4. Neolaño 5/10
5. Castle 4/10
6. Green Starred Sleeve 3/10
7. Trapezeus 4/10
8. The Sun 4/10
9. Hum Jam 6/10
UUVVWWZ are an Experimental, Female Fronted, Post-Punk band that at times can sound Jazzy, bluesy, or generally unclassifiable. They are from Lincoln, NE.
I like to listen to a release at least three times before I post it as a review. Some releases take more than 3 listens to fully digest, and some are so good that I end up listening to them more because I just do not get a chance to review the CD quickly enough. Every now and again you come across a CD that it is a challenge to listen three times. UUVVWWZ's S/T CD is one of those CDs. It starts out pretty solid. Berry Can is a good song. Shark Suit is above average, but once you reach Jap Dad you notice that UUVVWWZ has Spastic even annoying tendencies. The CD begins to go down hill fast. Neolaño is pointlessly long, and resembles a poor imitation of The Doors meets early Zeppelin. Castle is annoying and too long. Green Starred Sleeve is the worst song on the CD. The guitar work seems to be purposefully irritating and the vocals sound like meandering pretentiousness. Trapezeus is an attempt at rock and roll, but again the vocals KILL anything that might be considered redeeming. Finally, The Sun is irritating and Hum Jam shows that the band is capable of better work than they put forth on the rest of the CD.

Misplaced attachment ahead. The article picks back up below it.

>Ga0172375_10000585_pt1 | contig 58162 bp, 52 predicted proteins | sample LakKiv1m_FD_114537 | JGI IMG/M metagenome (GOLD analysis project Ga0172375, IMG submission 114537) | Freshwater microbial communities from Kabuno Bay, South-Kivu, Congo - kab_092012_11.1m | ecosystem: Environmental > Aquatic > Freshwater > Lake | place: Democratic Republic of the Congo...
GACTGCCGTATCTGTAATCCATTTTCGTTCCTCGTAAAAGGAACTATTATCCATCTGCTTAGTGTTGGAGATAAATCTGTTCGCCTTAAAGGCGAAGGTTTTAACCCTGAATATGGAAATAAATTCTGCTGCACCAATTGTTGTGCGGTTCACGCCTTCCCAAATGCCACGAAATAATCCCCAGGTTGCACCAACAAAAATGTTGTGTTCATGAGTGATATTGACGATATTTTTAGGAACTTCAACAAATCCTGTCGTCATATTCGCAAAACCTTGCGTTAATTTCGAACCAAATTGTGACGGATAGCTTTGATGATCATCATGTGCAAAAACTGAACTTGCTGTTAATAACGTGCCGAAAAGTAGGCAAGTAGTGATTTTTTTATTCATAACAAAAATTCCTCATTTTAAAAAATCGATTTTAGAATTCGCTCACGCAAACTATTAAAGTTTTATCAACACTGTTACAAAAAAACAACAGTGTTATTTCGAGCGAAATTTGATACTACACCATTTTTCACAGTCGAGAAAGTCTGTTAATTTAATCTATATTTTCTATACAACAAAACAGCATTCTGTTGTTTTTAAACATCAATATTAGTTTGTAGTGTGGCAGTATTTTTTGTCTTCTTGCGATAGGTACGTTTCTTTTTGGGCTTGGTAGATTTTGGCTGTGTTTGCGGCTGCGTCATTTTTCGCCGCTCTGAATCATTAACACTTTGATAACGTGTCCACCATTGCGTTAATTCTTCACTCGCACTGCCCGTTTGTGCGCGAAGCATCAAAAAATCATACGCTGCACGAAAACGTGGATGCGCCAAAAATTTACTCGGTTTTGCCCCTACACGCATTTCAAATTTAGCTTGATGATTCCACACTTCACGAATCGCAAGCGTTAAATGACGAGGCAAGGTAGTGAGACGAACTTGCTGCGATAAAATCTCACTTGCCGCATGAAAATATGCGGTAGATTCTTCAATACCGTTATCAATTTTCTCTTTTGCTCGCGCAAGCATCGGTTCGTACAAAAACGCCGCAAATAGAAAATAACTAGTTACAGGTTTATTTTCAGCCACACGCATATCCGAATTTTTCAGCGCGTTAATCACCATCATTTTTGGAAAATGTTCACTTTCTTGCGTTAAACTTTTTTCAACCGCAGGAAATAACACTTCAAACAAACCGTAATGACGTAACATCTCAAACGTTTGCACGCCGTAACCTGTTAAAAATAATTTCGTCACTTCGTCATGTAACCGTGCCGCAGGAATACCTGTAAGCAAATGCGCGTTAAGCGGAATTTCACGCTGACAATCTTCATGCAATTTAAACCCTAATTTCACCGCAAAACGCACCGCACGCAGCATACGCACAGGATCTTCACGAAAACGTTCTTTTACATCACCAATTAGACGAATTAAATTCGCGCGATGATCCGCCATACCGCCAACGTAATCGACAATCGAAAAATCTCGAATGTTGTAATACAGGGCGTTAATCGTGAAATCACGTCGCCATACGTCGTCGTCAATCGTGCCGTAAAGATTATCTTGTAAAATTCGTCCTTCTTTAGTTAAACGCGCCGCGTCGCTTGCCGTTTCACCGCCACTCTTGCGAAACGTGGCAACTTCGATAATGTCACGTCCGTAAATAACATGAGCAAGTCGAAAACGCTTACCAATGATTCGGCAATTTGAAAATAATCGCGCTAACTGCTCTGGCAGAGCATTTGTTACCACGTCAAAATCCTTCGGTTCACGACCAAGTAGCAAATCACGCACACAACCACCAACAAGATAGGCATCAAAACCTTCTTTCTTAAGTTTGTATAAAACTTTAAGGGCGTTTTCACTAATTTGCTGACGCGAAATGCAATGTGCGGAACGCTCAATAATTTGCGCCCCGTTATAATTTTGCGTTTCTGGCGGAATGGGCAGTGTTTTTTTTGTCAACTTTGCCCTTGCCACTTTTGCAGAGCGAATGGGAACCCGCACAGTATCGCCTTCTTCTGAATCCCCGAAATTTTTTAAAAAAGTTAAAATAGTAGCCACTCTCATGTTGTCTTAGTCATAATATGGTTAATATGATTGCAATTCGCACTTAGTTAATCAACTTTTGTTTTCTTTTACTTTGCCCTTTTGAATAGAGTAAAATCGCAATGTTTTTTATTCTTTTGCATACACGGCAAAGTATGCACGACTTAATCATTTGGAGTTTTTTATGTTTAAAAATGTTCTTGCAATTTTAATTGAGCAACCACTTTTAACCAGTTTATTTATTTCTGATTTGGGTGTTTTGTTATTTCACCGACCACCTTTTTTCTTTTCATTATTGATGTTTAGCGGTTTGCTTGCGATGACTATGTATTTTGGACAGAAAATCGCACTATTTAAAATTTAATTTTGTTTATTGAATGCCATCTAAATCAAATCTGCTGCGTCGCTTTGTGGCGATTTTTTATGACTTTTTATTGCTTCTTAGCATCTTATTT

The Major problem with UUVVWWZ is the vocals. Teal Gardner, the lead singer, refuses to control her voice. She needs to understand her vocal limitations and work within them. Unlike some artists, that she most probably idolizes, when she pushes herself beyond them the results are not appealing. If this band could reel themselves in they could probably put together a solid rock CD.
The song by song review is 49%, but when you factor in how inconsistent and annoying the CD is overall the review comes to 41%..
Similar Artists/Influences- Sonic Youth, Portugal The Man, Beep Beep, Broken Spindles, Pylon, Deerhoof, Opium Taylor, The Lepers, The Birthday Party, Captain Beefheart, Make Believe, Friend/Enemy, Blatz, The Doors, Led Zeppelin, Jefferson Airplane